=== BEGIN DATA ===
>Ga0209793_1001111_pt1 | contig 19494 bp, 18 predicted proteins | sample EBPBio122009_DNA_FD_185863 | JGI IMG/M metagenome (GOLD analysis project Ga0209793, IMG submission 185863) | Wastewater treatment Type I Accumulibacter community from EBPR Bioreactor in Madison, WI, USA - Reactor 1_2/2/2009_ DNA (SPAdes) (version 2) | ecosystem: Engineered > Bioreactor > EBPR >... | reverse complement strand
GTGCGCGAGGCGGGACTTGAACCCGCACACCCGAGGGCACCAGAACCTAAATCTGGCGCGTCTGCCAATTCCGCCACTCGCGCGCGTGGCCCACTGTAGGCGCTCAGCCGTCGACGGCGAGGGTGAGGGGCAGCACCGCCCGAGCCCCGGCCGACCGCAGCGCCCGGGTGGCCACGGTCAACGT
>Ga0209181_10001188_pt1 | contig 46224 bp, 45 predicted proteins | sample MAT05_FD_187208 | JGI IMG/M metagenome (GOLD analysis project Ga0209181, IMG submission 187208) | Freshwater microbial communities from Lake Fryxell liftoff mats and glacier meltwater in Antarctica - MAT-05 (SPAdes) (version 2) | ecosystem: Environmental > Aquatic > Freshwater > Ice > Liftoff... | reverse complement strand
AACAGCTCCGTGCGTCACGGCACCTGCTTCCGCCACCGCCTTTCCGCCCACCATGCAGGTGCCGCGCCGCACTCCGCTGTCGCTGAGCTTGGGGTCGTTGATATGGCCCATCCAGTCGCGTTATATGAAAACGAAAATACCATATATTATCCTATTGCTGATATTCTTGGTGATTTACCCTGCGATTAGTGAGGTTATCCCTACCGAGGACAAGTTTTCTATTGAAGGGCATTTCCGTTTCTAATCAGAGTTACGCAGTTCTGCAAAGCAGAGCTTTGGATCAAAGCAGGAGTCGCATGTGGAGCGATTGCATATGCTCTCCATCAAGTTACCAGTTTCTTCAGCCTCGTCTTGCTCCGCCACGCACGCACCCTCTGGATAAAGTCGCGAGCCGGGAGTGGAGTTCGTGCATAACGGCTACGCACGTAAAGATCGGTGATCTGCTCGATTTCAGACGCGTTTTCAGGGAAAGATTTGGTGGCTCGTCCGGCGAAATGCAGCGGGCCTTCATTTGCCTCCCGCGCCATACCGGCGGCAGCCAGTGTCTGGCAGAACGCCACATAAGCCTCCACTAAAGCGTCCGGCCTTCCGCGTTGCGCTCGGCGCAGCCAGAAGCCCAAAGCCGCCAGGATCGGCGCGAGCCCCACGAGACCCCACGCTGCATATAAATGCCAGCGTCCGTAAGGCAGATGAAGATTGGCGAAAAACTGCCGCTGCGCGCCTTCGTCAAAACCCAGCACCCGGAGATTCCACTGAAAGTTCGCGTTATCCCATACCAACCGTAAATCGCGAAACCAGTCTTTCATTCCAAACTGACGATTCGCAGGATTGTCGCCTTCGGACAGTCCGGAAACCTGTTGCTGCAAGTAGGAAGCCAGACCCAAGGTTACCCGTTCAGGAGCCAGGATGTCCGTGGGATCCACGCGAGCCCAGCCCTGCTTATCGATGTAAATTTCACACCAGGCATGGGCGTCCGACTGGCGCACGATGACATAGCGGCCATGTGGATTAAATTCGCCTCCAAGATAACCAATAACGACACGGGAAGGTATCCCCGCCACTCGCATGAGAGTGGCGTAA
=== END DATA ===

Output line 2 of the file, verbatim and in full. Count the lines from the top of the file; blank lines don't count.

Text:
GTGCGCGAGGCGGGACTTGAACCCGCACACCCGAGGGCACCAGAACCTAAATCTGGCGCGTCTGCCAATTCCGCCACTCGCGCGCGTGGCCCACTGTAGGCGCTCAGCCGTCGACGGCGAGGGTGAGGGGCAGCACCGCCCGAGCCCCGGCCGACCGCAGCGCCCGGGTGGCCACGGTCAACGT